On November 20, 2017, Nepal saw the successful launch of a trial aiming to assess the impact of typhoid conjugate vaccines (TCVs) in preventing typhoid among children, vaccinating the first of 20,000 children against typhoid. This vaccination trial is part of the Typhoid Vaccine Acceleration Consortium (TyVAC). Funded by the Bill and Melinda Gates Foundation and managed by University of Maryland, in collaboration with University of Oxford, and PATH, TyVAC aims to generate evidence on TCV impact, and accelerate the use of TCVs in countries with significant typhoid burden. TyVAC Nepal is sponsored by the University of Oxford.
To be able to vaccinate 20,000 children over three months, TyVAC hired 175 local staff and trained them on topics including public engagement, cold chain management, vaccination administration, informed consent, and data management.
Before launching the vaccine trial, project staff conducted community outreach activities in the Lalitpur District of the Kathmandu Valley where the trial would be conducted. Activities ranged from staff going door-to-door and visiting local mothers’ groups to meetings with the district Public Health Division, Mayor and other locally elected representatives. (Bill & Melinda Gates Foundation/Sam Reinders)
The trial team set up 15 clinics to be able to vaccinate 20,000 children in Lalitpur District. Clinic set-up involved cleaning, assembling equipment, installing IT systems, and running a mock clinic with the staff.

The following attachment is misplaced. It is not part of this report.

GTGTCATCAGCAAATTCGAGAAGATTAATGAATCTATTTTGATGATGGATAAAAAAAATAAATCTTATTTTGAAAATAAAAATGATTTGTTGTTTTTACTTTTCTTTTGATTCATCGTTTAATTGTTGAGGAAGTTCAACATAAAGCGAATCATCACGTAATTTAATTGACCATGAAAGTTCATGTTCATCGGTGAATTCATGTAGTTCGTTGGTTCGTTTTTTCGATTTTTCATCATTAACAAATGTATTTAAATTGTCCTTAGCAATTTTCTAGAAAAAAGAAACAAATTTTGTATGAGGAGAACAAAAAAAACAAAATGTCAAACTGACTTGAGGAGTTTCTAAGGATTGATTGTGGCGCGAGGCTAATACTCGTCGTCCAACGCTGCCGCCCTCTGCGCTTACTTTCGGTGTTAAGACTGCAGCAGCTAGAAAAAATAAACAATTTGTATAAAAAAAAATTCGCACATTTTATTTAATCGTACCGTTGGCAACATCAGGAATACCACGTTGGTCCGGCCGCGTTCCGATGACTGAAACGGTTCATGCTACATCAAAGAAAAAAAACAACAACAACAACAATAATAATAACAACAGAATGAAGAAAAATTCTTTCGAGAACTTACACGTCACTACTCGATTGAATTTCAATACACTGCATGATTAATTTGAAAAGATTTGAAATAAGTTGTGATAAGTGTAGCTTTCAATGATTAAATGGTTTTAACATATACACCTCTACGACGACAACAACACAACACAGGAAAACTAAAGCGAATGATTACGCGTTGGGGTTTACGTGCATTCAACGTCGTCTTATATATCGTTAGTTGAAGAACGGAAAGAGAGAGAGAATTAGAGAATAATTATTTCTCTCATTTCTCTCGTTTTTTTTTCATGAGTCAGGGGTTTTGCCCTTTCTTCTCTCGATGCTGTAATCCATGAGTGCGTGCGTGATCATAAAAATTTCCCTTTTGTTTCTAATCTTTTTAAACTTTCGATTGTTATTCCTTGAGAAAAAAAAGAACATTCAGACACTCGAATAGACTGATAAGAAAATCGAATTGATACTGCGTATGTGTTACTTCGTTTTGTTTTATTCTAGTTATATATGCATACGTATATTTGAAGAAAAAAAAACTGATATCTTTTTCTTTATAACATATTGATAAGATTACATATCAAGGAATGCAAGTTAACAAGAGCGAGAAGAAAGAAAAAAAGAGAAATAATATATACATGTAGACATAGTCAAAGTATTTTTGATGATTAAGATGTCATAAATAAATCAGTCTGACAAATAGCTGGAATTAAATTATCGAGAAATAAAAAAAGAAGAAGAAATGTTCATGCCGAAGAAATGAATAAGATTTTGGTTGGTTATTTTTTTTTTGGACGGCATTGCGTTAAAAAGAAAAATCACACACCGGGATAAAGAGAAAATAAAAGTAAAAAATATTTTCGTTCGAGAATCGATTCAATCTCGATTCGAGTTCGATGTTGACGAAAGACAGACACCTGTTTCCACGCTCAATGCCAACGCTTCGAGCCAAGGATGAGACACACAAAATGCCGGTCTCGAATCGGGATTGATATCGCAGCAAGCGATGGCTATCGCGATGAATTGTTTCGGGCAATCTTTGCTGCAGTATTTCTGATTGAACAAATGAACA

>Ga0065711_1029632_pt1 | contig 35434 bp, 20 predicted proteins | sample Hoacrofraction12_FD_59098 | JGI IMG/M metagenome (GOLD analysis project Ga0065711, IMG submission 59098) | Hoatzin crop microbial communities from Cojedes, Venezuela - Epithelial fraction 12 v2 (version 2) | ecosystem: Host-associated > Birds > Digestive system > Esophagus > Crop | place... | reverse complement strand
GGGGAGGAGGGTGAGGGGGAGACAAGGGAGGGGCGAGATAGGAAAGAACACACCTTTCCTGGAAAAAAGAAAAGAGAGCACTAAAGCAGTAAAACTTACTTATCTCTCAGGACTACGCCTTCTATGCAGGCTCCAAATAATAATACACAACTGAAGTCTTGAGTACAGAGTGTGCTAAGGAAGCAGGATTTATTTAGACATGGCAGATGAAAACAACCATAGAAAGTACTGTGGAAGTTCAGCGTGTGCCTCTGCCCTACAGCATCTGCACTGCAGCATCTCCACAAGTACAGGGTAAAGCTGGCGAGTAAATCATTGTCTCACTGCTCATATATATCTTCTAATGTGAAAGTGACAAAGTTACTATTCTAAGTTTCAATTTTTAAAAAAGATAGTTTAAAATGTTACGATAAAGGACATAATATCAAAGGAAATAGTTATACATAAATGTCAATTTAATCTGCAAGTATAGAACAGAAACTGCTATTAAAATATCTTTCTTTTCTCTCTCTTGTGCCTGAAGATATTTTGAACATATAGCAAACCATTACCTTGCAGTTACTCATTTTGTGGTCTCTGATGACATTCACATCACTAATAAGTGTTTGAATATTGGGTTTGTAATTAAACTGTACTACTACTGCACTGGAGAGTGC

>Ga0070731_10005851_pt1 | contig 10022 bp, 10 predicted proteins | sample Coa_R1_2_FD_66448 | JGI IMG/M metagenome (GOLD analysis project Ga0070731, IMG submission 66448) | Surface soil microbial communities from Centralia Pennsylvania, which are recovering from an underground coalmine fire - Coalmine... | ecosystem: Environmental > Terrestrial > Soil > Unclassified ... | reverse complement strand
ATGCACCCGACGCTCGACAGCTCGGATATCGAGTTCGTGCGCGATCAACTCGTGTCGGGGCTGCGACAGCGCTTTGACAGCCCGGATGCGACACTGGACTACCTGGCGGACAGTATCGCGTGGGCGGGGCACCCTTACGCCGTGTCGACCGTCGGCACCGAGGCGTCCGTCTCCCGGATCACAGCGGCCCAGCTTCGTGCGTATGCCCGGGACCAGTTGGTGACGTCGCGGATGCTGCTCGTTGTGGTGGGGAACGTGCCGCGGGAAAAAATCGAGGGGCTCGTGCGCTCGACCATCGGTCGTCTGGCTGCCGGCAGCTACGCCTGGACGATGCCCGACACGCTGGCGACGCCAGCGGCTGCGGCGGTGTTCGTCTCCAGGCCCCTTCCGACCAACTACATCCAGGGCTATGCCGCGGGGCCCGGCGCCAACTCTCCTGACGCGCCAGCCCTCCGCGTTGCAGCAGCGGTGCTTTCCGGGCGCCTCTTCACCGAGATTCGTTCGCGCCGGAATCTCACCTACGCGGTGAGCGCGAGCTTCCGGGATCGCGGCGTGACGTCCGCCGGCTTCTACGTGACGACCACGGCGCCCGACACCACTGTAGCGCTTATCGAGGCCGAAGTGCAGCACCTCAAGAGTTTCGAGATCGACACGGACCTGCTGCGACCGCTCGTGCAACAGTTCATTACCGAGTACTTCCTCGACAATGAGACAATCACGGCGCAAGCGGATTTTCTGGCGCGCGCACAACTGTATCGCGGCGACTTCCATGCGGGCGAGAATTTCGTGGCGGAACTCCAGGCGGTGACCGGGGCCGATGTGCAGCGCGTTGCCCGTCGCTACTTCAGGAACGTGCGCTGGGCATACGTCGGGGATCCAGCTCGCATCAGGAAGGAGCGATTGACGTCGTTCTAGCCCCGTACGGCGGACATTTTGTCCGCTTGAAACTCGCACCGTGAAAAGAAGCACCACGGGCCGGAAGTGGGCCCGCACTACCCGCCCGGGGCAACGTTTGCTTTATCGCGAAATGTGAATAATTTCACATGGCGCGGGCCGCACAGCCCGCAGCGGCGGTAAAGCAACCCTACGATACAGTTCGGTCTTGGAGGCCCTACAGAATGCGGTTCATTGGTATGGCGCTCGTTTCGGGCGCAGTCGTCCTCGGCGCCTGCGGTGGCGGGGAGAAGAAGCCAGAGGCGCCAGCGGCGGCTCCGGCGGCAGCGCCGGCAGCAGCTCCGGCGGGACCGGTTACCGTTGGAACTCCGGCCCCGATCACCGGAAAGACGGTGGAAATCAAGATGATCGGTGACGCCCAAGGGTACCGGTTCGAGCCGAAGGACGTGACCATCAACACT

Despite several last minute delays, the vaccines arrived safely in Nepal on November 19th, 2017. The trial began the next day. The Patan Academy of Health Sciences, Oxford University Clinical Research Unit and the Nepal Family Development Foundation were all critical in the successful start and ongoing delivery of the trial in Nepal.
The TCV being used in the trial is the recently prequalified Typbar-TCV. New TCVs have several advantages over earlier typhoid vaccines, including the potential ability to provide longer-lasting protection TCVs also require fewer doses, and can be administered to children younger than two years of age, making it the first-ever to be approved for this age group.